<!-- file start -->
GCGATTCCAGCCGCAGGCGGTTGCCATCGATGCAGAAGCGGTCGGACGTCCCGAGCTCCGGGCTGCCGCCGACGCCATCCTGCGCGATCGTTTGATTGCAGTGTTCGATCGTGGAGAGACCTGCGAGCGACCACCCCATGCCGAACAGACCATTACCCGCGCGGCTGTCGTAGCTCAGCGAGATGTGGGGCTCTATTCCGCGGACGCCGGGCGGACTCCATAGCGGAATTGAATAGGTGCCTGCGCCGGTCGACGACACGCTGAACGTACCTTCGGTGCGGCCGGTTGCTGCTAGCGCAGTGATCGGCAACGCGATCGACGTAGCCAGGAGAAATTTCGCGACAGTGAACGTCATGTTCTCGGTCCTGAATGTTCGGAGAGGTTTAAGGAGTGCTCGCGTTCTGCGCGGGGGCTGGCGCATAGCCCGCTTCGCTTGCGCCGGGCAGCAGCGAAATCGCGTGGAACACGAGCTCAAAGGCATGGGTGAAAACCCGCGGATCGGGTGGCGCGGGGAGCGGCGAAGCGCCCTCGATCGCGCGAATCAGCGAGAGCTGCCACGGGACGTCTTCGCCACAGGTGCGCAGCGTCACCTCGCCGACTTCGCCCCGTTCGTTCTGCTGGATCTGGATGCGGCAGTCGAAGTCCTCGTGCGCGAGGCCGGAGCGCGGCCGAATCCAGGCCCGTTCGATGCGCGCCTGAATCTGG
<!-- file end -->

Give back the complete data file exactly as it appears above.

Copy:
GCGATTCCAGCCGCAGGCGGTTGCCATCGATGCAGAAGCGGTCGGACGTCCCGAGCTCCGGGCTGCCGCCGACGCCATCCTGCGCGATCGTTTGATTGCAGTGTTCGATCGTGGAGAGACCTGCGAGCGACCACCCCATGCCGAACAGACCATTACCCGCGCGGCTGTCGTAGCTCAGCGAGATGTGGGGCTCTATTCCGCGGACGCCGGGCGGACTCCATAGCGGAATTGAATAGGTGCCTGCGCCGGTCGACGACACGCTGAACGTACCTTCGGTGCGGCCGGTTGCTGCTAGCGCAGTGATCGGCAACGCGATCGACGTAGCCAGGAGAAATTTCGCGACAGTGAACGTCATGTTCTCGGTCCTGAATGTTCGGAGAGGTTTAAGGAGTGCTCGCGTTCTGCGCGGGGGCTGGCGCATAGCCCGCTTCGCTTGCGCCGGGCAGCAGCGAAATCGCGTGGAACACGAGCTCAAAGGCATGGGTGAAAACCCGCGGATCGGGTGGCGCGGGGAGCGGCGAAGCGCCCTCGATCGCGCGAATCAGCGAGAGCTGCCACGGGACGTCTTCGCCACAGGTGCGCAGCGTCACCTCGCCGACTTCGCCCCGTTCGTTCTGCTGGATCTGGATGCGGCAGTCGAAGTCCTCGTGCGCGAGGCCGGAGCGCGGCCGAATCCAGGCCCGTTCGATGCGCGCCTGAATCTGG